I was super disappointed when I took my "100 Days Smarter Crown" out of storage today.  It flattened!  :(  But you get the idea.

Station #3 - "100 Gumballs"
Each student takes a paper that has a picture of a gumball jar and 100 gumballs inside.  Students find the numbers in chronological order from 1 - 100.  They mark each "gumball" with a Bingo marker / paint dabber after they find and say the number.  The students then pick up the paper without numbers and they write the numbers from 1 - 100.  These printables (both with and without numbers) are also available in my pack.

Tip! I enlarge this image using our photocopy machine, so it is twice the normal size.

Tip!  Provide the students with scrap paper to slide under their gumball papers.  The Bingo dabbers have a tendency to leak through the gumball least when little hands are dabbing too much or too hard.

Station #4 - "Count to 100"
If you read through my parent invitation, you noticed that I ask the students to bring 100 of the same object (nothing edible).  The objects must be small enough to fit inside a paper lunch bag, which I provide.  Students bring things like paperclips, pennies, small Legos, small plastic toys, etc.  The students take a laminated hundreds chart and practice counting to 100 as they place one object on each number.  (I have included a cuter 100s chart than the once you see below in my pack, in case you don't have any readily available in your classroom already.)

Tip!  Print the 100s chart on colorful cardstock and laminate them so you can use them year after year.

Station #5 - "100 Piece Puzzle"
This activity is a group effort.  In other words, when the students transition to the next station, they do NOT clean up.  They leave the puzzle as is.  A 100 piece puzzle has proven challenging for my young ones, but with the help of the parent volunteers, they get it done...and boy, are they proud of themselves when it is complete!  If you do not already have a 100 piece puzzle in your classroom, visit your local Dollar Tree or Dollar General.  They usually are stocked with them.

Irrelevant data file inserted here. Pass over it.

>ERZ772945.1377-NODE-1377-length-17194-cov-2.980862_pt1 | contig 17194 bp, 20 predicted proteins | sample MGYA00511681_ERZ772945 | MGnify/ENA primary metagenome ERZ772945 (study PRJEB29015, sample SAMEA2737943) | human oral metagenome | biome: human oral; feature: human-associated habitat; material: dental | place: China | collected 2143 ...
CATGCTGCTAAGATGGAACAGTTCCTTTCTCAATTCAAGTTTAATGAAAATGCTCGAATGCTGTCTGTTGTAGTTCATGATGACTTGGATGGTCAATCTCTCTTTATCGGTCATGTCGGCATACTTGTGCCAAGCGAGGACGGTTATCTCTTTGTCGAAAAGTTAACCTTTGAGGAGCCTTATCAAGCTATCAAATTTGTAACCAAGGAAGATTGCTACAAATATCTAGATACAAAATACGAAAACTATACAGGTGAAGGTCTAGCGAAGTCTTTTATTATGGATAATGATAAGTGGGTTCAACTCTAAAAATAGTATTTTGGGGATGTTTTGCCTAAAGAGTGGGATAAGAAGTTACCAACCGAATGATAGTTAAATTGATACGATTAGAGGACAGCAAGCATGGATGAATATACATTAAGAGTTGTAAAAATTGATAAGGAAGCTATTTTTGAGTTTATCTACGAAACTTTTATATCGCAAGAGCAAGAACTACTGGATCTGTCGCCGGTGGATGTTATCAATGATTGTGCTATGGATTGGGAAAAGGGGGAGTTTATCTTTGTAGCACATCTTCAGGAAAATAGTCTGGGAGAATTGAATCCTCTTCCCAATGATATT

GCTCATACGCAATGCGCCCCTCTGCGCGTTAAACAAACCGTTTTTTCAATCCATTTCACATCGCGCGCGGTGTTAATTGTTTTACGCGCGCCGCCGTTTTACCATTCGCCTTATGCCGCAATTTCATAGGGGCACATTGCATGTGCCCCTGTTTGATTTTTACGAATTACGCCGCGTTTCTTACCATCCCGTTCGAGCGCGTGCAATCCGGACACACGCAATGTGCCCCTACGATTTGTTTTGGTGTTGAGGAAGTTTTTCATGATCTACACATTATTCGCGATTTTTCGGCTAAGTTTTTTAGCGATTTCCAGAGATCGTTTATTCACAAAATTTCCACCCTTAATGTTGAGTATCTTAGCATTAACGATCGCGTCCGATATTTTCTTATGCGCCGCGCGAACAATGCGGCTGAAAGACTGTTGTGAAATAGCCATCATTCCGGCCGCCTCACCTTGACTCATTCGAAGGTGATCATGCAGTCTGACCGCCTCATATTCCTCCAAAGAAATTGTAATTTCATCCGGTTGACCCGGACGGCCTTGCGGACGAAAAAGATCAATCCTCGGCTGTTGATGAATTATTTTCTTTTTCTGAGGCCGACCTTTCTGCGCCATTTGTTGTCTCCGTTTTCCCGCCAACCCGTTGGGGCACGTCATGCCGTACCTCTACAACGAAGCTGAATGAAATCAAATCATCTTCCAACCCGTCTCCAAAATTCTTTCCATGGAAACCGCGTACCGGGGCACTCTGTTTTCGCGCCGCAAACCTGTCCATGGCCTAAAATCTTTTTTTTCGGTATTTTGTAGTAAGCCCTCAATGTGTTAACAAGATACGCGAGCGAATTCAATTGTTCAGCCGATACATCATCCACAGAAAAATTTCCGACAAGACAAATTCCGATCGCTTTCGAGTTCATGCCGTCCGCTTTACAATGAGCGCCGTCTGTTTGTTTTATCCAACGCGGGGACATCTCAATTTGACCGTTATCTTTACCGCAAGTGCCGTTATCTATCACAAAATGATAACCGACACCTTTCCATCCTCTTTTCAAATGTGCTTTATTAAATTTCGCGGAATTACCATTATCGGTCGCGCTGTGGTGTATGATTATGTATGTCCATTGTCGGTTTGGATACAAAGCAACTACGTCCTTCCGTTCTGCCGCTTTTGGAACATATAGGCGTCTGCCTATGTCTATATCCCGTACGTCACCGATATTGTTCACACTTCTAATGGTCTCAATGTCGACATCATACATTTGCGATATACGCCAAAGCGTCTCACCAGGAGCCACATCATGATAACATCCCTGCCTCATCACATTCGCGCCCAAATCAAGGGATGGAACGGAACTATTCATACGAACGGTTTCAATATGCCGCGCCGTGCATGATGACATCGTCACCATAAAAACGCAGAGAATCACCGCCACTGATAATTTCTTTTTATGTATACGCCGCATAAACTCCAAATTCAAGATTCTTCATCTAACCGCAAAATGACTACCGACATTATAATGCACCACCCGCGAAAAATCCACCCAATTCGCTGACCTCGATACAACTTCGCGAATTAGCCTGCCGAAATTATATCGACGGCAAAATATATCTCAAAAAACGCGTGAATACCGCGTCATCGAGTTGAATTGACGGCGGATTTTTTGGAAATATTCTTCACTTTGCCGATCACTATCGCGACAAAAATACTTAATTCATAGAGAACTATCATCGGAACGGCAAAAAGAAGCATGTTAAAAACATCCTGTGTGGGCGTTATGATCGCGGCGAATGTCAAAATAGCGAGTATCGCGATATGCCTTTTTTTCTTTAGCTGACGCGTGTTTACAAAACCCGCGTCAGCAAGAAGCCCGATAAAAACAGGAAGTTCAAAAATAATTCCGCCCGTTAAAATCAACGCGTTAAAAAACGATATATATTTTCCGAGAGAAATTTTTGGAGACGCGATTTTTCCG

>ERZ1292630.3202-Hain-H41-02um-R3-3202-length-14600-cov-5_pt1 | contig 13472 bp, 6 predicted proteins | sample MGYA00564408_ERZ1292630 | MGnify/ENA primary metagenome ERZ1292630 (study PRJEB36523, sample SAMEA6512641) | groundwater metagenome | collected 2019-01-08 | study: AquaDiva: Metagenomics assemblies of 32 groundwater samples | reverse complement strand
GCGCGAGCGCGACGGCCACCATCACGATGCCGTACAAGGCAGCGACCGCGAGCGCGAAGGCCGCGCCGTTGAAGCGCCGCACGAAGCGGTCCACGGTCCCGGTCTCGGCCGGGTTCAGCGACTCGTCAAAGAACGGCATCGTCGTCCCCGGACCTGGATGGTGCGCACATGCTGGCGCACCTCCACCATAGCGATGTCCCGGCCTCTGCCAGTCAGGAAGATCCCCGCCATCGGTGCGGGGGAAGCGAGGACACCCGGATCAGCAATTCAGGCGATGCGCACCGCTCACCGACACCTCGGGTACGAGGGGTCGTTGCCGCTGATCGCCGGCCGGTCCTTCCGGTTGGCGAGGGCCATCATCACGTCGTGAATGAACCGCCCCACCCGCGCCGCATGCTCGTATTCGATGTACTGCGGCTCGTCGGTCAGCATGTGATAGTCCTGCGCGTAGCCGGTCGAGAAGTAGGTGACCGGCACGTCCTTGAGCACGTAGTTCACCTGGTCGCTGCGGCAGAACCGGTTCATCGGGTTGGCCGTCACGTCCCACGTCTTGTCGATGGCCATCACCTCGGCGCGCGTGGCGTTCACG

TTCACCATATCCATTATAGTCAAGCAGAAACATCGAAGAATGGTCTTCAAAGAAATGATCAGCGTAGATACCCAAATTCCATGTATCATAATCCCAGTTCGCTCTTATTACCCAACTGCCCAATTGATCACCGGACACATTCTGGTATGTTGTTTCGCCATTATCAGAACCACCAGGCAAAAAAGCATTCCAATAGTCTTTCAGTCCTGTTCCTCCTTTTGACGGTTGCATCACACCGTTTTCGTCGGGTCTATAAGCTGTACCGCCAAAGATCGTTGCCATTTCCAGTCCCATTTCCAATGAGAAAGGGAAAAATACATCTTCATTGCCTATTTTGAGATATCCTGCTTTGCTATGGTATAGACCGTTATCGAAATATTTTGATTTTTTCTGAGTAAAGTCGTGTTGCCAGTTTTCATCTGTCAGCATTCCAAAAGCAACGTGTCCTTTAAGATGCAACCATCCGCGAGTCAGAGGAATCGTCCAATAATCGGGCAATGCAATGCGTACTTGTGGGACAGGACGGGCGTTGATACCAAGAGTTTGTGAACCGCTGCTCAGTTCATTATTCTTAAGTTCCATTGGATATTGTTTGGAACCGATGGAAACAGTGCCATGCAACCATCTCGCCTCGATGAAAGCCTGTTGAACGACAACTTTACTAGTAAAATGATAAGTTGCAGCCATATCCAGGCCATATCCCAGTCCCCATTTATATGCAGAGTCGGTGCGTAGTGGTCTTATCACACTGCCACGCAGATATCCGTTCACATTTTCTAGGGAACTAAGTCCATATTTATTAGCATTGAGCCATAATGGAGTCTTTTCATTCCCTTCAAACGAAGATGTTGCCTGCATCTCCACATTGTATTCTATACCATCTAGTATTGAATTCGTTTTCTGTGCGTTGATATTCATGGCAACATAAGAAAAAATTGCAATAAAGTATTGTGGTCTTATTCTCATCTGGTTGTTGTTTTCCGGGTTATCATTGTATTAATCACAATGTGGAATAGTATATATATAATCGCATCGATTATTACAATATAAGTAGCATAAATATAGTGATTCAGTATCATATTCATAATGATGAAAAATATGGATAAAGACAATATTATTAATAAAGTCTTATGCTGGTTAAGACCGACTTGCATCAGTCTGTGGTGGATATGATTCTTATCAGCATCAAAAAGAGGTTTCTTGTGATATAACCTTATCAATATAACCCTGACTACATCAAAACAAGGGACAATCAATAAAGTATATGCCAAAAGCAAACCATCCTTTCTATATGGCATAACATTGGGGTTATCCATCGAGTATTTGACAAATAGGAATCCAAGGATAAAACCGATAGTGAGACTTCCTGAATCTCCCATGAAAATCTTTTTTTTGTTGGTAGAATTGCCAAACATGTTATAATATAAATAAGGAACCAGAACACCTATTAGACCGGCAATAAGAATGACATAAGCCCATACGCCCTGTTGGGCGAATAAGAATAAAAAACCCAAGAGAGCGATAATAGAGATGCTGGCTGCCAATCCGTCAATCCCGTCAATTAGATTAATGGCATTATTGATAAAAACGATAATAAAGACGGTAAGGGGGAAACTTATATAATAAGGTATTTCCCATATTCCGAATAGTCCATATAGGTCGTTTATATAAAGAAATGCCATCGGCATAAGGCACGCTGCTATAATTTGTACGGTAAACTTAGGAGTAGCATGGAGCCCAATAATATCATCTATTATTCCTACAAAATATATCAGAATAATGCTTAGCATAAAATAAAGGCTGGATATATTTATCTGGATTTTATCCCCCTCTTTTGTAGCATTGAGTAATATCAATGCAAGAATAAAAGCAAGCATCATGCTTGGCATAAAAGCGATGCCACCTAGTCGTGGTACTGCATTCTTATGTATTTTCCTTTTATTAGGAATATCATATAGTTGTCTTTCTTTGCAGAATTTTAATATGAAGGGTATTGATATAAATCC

Tip!  Provide the students with a solid work surface.  If this station is on the ground, like in my classroom (on the carpet), lay down a tarp or something of the sort, so it can be moved.  That way, the students can finish at a later time, if needed.

Station #6 - "Towers 100"
This station is simple to prepare and simple to do, but my kids LOVE it!  They just count and stack 100 objects...or that is the goal, anyway.  Here are some suggestions of objects that are good for stacking:  applesauce or fruit cups, Legos, connecting cubes, pennies, poker chips, and two-sided round, flat math manips (if you have them in your classroom).

Station #7 - "100 Loops Necklace"
This station is not assigned to anyone.  Instead, students go to this station, if they finish their assigned station early.  Your early finishers might visit this extra station several times, in which case they may actually finish their necklaces.  Anyway, they just loop Fruit Loops cereal on to a string of yarn, while counting of course.

(I do not have a picture to show you, but thanks to Mrs. Lee, here is a photo for you visual learners out there.  If you would like to read more about how Mrs. Lee celebrates the 100th Day of School, click HERE!)

Tip!  Wrap a small piece of masking or painters tape around one end of the yarn.  This harder, pointier tip makes it easier for the kids to get the cereal on there.

Tip!  If you have the students count 10 orange, 10 red, 10 blue, etc. it will be easier for them to stay on track with their counting.